Face-Recognition Software At A Hotel? What Could Go Wrong?
If you're classy and rich enough to get your mid-day nookie-on-the-side at the Hilton Americas, be warned: Your face is going into a database.
The hotel has announced that it's installed a security system that uses "facial recognition, license plate recognition and advanced motion analytics." It doesn't seem to think this has any Big Brother aspects at all.
"I've never seen anything that is able to do the things this technology does; it's light-years ahead of the system we previously used," says John Alan Moore, the hotel's security director.
Says the hotel:
Another use for the system that Hilton Americas-Houston has found useful is recognizing repeat customers. According to Moore, "We will be able to tie in with front office systems to flag our Gold Card members in order to be able to blow them away with service. This is another tool to be used to keep Hilton as the leader in the industry."
With 90% accuracy, the system registers few false positives, even picking up good facial info on cameras not specifically designated as facial-recognition.
On a humorous note, the system is so sensitive that it has recognized faces that were not actually guests; they were photos of the t-shirts of guests. Moore said "President Obama made an appearance on our skywalk, on a guest's clothing. That's how bad the system wants to recognize a face." This high-sensitivity makes the system a most useful tool for the property, providing the ultimate in guest safety and security.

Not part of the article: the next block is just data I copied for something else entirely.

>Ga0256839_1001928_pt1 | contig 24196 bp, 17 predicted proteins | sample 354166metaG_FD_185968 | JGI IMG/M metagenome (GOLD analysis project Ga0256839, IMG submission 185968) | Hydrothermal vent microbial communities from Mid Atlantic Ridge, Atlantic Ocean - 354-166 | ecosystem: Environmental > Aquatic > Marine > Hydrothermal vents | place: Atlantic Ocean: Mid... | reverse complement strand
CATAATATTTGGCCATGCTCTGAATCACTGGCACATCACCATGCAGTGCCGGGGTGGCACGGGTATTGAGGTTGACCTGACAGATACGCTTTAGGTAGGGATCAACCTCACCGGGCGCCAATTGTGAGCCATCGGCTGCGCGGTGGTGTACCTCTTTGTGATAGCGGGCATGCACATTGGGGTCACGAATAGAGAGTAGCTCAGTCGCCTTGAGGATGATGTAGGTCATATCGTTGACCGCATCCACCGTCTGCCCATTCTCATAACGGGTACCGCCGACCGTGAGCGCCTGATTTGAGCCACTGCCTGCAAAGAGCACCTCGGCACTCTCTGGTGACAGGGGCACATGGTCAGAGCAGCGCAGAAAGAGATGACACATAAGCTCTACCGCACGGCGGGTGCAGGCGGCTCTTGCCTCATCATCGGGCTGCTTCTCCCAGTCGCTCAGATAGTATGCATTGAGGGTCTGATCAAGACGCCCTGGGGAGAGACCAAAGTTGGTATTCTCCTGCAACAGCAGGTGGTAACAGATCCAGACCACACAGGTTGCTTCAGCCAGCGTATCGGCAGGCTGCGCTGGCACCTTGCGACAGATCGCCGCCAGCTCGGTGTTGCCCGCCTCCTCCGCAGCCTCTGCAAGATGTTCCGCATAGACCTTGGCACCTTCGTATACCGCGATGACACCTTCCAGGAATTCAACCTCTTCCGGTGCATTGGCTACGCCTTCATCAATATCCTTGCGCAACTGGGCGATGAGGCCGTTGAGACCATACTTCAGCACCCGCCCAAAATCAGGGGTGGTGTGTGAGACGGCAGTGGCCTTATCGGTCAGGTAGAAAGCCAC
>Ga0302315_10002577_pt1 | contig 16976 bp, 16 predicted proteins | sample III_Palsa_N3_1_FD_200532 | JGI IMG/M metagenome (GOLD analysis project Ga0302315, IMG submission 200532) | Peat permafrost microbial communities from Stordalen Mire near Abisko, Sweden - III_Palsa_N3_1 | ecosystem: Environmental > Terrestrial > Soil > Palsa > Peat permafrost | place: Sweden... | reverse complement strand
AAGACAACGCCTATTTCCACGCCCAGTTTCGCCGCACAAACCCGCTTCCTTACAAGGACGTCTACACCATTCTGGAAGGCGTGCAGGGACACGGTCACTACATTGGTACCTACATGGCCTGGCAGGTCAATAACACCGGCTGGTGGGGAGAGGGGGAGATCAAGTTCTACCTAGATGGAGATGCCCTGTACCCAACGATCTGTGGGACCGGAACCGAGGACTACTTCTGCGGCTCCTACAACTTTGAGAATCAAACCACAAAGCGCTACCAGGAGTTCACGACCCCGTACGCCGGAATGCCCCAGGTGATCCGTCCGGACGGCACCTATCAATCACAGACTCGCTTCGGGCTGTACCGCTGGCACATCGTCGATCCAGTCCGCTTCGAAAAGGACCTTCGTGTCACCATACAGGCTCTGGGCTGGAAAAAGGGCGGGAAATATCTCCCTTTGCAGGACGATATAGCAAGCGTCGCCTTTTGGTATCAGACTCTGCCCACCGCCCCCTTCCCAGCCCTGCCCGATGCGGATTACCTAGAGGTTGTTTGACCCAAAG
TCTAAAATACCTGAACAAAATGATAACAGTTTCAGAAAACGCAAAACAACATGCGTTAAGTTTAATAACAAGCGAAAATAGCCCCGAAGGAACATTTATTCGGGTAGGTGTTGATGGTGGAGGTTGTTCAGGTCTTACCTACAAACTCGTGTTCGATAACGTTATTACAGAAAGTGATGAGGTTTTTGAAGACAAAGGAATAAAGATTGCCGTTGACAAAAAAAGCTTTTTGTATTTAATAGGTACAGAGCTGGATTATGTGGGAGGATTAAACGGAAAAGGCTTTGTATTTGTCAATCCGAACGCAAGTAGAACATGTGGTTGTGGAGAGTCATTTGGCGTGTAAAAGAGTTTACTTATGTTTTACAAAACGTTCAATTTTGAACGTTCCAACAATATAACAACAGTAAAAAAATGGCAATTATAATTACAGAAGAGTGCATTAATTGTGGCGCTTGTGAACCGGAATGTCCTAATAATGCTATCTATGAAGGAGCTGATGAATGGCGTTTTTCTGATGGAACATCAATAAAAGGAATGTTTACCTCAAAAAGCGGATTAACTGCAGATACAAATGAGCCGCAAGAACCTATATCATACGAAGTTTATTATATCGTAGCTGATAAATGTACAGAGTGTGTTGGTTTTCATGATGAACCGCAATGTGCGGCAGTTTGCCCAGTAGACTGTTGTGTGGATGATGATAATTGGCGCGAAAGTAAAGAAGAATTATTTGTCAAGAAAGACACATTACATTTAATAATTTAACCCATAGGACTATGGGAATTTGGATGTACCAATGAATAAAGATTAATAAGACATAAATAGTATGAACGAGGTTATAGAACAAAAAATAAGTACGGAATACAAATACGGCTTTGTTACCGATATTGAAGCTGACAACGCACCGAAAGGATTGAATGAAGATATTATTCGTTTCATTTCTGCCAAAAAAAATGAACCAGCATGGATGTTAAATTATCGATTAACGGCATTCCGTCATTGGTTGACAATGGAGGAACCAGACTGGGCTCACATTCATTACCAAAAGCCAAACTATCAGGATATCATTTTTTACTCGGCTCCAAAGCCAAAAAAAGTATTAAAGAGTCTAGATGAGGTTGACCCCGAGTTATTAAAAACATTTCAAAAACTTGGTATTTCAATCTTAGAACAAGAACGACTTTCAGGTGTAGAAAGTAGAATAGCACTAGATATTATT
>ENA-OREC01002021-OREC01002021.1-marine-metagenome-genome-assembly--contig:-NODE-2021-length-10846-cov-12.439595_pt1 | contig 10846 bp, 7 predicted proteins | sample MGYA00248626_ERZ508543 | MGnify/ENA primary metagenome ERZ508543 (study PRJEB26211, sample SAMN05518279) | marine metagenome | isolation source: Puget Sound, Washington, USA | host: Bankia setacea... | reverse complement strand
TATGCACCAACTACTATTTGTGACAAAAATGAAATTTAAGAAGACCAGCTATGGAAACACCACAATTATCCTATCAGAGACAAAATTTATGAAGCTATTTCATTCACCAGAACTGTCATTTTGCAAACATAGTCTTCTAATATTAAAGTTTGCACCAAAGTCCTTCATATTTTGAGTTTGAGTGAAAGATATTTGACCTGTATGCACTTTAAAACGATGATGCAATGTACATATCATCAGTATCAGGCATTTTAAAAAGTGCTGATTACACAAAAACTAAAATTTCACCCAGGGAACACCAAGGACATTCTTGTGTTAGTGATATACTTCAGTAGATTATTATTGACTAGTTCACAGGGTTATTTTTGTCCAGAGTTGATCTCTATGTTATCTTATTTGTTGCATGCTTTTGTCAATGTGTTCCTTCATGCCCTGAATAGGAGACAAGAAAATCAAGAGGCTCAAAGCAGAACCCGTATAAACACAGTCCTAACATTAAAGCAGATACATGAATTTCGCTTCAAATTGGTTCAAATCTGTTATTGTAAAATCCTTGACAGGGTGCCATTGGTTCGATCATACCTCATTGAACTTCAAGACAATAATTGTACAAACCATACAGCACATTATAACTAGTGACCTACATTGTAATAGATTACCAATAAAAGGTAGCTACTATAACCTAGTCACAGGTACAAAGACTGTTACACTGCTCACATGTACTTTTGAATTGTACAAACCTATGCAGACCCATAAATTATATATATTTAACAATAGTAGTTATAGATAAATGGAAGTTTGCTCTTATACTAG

Ha! That's funny about how every frigging face goes into a database, along with your privacy!! (Note to guests: Don't wear that Che Guevara t-shirt to the Hilton Americas; he's probably still on some terrorist list.)
The Hilton is positively giddy at the thought of all it can do now: "[T]the hotel is also able to utilize the 3VR system to ensure the best possible customer service. Hilton Americas-Houston is now able to help guests locate lost possessions with the system's color, directional and object search capabilities," its announcement states. "A guest's misplaced suitcase can be found almost instantly by following the piece using a search based on color and object, from the time it enters the hotel all along its path throughout the building."
No, that doesn't sound creepy at all. Not at all.
Get the This Week's Top Stories Newsletter
Every week we collect the latest news, music and arts stories — along with film and food reviews and the best things to do this week — so that you’ll never miss Houston Press' biggest stories.